On the Radar: Let's Get Fiscal

This is the second in a three-part series on longer-term issues that could either sustain or stall the current equity rally once stock prices fully capture their current, still-attractive values. The first in this series took up the prospective policy change by the Federal Reserve. This discussion considers future fiscal developments.

For the past few years, the fiscal situation has offered financial markets little joy. Deficits have soared into the trillions of dollars a year, at their worst climbing above 10% of the economy's gross domestic product (GDP). The country's public debt outstanding has, accordingly, grown to almost equal its GDP, a relative burden not seen in more than 60 years. In summer 2011, the government almost shut down because Washington failed to reach a compromise on the debt ceiling. That failure led to the country's first ever credit-rating downgrade. The jury-rigged "solution" of that time led to this year's across-the-board sequester of government spending, hardly a considered solution. The whole picture has, in fact, been one of short-term fixes and muddled maneuvers to delay decisions. It has hardly been the model of reliability from which investors and businesspeople could do their planning.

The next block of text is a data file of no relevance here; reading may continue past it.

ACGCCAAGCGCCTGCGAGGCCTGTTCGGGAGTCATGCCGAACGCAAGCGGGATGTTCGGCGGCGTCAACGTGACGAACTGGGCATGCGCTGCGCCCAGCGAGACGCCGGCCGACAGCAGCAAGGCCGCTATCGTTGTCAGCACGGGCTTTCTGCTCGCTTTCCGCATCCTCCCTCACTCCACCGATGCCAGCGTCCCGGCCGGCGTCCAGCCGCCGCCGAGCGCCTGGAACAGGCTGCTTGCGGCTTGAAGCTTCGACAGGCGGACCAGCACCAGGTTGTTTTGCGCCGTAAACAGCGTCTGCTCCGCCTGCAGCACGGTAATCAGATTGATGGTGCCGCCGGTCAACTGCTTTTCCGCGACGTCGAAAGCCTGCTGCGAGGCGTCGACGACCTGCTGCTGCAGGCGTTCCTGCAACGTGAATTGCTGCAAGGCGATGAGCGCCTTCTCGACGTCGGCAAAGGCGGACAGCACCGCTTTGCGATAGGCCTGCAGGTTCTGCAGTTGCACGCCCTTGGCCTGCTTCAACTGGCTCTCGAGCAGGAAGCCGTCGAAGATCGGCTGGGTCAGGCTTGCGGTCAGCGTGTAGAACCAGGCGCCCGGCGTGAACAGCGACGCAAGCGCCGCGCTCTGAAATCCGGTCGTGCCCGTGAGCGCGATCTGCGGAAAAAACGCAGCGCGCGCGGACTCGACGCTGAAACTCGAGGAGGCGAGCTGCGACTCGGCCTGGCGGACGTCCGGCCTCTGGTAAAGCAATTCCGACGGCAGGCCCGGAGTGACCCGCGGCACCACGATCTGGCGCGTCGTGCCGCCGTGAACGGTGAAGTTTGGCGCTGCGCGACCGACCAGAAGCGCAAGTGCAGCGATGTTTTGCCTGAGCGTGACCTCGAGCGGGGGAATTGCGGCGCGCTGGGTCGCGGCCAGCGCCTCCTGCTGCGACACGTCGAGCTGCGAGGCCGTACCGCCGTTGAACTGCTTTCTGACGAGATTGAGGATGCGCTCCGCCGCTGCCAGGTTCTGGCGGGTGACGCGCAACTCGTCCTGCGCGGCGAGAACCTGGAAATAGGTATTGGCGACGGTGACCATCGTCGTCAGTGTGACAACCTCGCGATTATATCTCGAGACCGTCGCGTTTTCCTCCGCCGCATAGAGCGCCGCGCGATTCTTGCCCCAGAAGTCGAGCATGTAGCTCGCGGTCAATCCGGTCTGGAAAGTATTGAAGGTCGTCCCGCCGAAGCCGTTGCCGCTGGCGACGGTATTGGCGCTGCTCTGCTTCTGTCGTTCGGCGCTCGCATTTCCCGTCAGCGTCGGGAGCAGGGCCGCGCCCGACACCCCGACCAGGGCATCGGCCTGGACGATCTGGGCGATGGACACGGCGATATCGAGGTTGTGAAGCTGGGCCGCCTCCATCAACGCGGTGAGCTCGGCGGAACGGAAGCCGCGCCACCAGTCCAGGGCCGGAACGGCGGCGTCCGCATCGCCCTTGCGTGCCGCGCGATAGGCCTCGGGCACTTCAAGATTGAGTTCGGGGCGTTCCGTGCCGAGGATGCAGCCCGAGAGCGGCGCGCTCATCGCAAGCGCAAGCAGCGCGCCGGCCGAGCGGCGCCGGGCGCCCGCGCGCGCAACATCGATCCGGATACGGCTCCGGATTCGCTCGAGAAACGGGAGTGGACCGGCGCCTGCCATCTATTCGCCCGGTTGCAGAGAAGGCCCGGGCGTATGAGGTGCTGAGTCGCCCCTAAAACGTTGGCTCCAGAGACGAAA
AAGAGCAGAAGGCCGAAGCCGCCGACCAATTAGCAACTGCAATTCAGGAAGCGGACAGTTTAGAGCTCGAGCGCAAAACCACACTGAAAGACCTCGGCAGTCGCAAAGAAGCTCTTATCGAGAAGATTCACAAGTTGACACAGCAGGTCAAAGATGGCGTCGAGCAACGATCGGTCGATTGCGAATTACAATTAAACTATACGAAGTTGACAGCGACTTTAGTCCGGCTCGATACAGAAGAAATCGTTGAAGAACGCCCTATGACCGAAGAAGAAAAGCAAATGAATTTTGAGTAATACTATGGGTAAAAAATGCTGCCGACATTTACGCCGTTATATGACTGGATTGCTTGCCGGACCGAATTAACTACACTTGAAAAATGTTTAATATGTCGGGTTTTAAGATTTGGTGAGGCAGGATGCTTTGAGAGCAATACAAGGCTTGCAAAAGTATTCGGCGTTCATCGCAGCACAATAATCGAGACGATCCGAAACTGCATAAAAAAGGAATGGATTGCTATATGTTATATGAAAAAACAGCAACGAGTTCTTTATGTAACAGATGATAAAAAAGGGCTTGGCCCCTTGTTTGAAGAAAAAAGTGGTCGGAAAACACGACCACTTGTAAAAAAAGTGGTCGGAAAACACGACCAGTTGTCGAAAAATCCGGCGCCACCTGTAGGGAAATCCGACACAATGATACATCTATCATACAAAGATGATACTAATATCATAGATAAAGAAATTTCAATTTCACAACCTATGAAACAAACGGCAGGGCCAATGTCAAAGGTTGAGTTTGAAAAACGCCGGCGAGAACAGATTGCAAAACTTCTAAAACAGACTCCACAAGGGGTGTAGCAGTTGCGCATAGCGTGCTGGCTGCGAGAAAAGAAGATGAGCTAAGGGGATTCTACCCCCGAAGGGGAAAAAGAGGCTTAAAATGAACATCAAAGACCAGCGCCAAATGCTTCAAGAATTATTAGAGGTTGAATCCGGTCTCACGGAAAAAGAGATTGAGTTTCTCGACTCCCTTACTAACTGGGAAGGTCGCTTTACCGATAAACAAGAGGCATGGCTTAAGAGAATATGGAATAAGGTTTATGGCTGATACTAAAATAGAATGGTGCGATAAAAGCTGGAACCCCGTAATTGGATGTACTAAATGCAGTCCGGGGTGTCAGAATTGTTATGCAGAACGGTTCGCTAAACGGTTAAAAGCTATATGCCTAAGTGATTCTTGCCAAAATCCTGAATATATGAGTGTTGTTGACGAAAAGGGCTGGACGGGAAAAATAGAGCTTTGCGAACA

Of late, the economic recovery has begun to raise revenues enough to reduce the deficit figures and so also the pace at which total debt outstanding is expanding. But this modest, if welcome improvement does little to answer the well-known need for concerted action to control spending and reduce the government's uncomfortable reliance on debt. President Obama's healthcare reform, it has become increasingly clear, will impose further budget strains as it is implemented. The retirement of the baby-boom generation will burden both Social Security and Medicare beyond their resources, while the general aging of the population will impose huge healthcare burdens on the economy above and beyond those placed on Washington's programs. Meanwhile, all acknowledge that the tax code is needlessly complex and counterproductive. The equity rally has proceeded, despite Washington's seeming inability to cope, almost surely because attractive valuations so favor equities and the Fed has so flooded markets with liquidity that prices can rise even in the face of this fiscal muddle. But investors are well aware that in time, after equities fully capture current values and the Fed begins to change its policy, fiscal failings will weigh heavier and could even stall the rally.